3D Robotics

Sharing drone data in Mapbox for fun and profit


I banged my head against a while for a while learning to share drone data in Mapbox and, now that I've got everything figured out, think it is a lot of fun and I thought I would share lessons learned on DIYD. Unfortunately, running JavaScript from within a blog post is non-starter, so you will have to cruise over to my blog to check out how some of these things actually work. All of the images here are just static representations of the interactive maps.

Autonomous flying vehicles capture all kinds of interesting GIS data–photos, projected photos, and flight logs, to name a few. Furthermore, drone imagery can be processed into other GIS data products like orthomosaic images and point clouds that become infinitely more valuable when combined with traditional GIS data sources like property boundaries and civil engineering diagrams. That said, sharing these data off-line is quite challenging. Massive geotiffs are painful to open in heavy GIS software like ArcMap and QGIS, individual images are troublesome to keep track of when not associated with a map, and flight logs are near useless in their raw .tlog or .bin form. Our friends at Mapbox have assembled an incredible (and free up to a substantial quota) toolkit for sharing all of these data in a simple webview format.

Follow these instructions to create an interactive map showcasing your drone data like the one below, whose source code is available at https://github.com/dmckinno/Mapbox. For this particular example, I overlaid a property boundary and fantastical building footprint kmls, an orthomosaic geotiff, and a handful of images viewable by clicking on the location at which they were taken, but essentially any GIS vector or raster data are sharable using Mapbox.

  1. Create an account over at https://www.mapbox.com/studio/signup/.
  2. Open Mapbox Studio. If you are not interested in adding interactivity to your maps, you can share all of your drone data without writing a single line of code. Simply upload your data a a tileset and add your tileset to a style


    Mapbox accepts raster data in the geotiff format and vector data in the kml, which can be generated from Arducopter .tlogs using Mission Planner, gpx, which is the standard output from handheld GPS devices, GeoJSON, a GIS standard that is easily passed between systems, .shp, an open ESRI format, and .CSV formats. After uploading any of these file formats, Mapbox will slice the data into either vector or raster tiles that can be beautifully navigating on the web.

    Note you are unable to display a single nadir photo or a point cloud using Studio. To display a single nadir image in Mapbox, you must write a few lines of JavaScript (see below for examples). If you would like to display a point cloud, you must first use laslib or a commercial tool like ArcMap to convert to a geotiff.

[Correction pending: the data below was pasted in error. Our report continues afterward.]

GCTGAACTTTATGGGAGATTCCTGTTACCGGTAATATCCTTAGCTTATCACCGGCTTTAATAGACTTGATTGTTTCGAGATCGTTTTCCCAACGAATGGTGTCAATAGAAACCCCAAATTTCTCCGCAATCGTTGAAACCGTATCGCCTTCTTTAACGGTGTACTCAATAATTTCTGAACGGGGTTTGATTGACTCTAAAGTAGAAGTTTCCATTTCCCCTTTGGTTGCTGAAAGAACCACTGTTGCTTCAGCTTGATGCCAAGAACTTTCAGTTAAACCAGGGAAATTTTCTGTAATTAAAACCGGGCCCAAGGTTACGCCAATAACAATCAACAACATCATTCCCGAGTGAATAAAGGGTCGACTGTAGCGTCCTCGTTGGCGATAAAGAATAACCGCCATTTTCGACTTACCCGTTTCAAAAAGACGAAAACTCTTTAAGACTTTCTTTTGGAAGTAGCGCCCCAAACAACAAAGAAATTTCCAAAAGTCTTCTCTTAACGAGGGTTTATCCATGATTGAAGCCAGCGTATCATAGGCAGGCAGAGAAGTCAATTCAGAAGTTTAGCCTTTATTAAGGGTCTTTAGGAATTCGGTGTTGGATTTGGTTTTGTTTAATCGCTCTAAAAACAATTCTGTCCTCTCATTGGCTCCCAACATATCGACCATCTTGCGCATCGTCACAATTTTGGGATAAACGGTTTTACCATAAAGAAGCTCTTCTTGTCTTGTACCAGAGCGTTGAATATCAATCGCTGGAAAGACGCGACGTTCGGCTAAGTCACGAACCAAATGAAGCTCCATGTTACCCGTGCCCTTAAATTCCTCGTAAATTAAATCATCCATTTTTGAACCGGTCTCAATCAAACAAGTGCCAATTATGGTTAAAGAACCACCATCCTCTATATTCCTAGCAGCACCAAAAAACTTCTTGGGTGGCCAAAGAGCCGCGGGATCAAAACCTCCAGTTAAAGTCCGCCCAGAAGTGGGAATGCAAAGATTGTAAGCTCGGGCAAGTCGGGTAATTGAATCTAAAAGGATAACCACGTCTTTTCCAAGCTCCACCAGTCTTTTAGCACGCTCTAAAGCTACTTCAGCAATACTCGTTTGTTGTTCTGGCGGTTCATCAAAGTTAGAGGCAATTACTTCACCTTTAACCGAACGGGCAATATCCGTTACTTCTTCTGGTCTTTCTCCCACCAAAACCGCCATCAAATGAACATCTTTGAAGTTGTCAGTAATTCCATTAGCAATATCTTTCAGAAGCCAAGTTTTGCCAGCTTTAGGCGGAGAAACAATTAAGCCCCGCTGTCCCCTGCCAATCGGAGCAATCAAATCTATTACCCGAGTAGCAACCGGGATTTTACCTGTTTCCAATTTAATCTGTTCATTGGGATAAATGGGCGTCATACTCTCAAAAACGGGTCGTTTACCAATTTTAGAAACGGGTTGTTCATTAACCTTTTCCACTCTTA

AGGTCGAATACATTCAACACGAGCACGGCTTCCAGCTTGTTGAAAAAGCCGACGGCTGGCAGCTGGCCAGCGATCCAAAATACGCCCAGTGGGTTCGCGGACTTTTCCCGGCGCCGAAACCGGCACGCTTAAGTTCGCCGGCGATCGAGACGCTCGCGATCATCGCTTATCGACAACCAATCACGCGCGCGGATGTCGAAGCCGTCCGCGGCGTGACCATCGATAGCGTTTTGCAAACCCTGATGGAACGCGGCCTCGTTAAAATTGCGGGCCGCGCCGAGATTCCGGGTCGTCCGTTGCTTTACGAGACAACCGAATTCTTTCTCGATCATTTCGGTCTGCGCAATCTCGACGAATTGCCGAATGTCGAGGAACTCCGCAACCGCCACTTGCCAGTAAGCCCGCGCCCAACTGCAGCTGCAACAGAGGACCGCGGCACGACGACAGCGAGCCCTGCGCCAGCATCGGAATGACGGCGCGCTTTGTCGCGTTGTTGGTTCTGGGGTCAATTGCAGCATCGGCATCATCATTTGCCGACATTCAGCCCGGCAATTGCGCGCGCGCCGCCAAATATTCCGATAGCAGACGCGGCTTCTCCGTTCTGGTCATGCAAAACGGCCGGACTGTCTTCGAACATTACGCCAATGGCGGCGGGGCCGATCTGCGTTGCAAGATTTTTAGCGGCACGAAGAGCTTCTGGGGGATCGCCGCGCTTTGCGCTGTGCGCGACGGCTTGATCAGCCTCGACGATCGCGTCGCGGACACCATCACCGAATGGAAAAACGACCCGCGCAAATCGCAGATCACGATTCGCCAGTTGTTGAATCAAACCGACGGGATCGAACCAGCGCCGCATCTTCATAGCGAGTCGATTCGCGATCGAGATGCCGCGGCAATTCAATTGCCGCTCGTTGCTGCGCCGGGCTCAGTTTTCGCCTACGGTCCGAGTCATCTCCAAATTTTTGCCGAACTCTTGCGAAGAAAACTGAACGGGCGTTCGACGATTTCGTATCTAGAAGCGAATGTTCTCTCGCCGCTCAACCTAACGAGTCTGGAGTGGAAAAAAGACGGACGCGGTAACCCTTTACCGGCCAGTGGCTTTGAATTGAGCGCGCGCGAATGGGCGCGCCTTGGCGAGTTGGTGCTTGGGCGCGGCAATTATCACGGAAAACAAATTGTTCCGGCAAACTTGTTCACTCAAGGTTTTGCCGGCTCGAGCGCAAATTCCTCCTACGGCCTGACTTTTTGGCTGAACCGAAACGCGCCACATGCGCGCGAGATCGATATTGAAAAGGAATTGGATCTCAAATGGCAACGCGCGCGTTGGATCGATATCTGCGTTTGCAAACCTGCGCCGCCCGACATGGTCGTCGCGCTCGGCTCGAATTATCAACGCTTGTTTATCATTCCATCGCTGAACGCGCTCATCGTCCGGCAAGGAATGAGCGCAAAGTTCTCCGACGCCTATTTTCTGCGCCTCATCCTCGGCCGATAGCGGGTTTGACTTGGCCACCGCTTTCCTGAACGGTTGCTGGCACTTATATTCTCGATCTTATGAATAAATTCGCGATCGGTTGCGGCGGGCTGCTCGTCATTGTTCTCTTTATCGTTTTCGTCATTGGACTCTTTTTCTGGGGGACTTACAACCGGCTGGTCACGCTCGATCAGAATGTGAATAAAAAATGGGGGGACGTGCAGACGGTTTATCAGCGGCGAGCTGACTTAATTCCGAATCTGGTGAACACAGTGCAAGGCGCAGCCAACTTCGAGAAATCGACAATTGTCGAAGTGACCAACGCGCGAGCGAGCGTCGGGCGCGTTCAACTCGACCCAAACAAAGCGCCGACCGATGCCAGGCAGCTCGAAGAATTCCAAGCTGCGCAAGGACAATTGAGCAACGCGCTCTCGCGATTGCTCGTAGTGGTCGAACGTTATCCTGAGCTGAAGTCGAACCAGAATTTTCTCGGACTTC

Once you have uploaded your tileset, create a new Style.


    Choose the desired basemap, add your tileset(s) to the map, and click “Publish.”


    Mapbox will take you to the “Preview, Develop, and Use.” Copy and paste the generated URL and send it to all of your friends. This particular example is available here.


  3. Great! That’s the easy part. Static maps are nice, but Mapbox has a host of excellent examples that guide you in creating interactive maps displaying a wealth of different data types. First, the structure. Please clone my example repo at https://github.com/dmckinno/Mapbox to follow along. 

    Tilesets uploaded via Mapbox Studio cannot be manipulated by the user viewing them in the browser. To build the types of interactivity that I showed in the example above, you must write a few lines of JavaScript.Fortunately, this is quite straightforward and nicely mirrors the GUI options in Studio. To add a layer, use

    map.on(‘load’, function () {

        map.addSource(‘ortho’, {
            type: ‘raster’,
            url: ‘mapbox://dmckinno.8u0goq8l’
            “id”: “ortho”,
            “type”: “raster”,
            “source”: “ortho”,
            “source-layer”: “OrthoImage-6x2l6d”,

    This is a combination of the map.on and map.addLayer functions. I don’t know enough about JavaScript to explain exactly why they are both needed, but they are always together. I believe a layer is created and then placed on the map. In this case, I am adding a raster from a given Mapbox URL (this is creating by concatenating mapbox:// and the Map ID shown inside the tileset view) and placing it on the map with the ID “ortho.”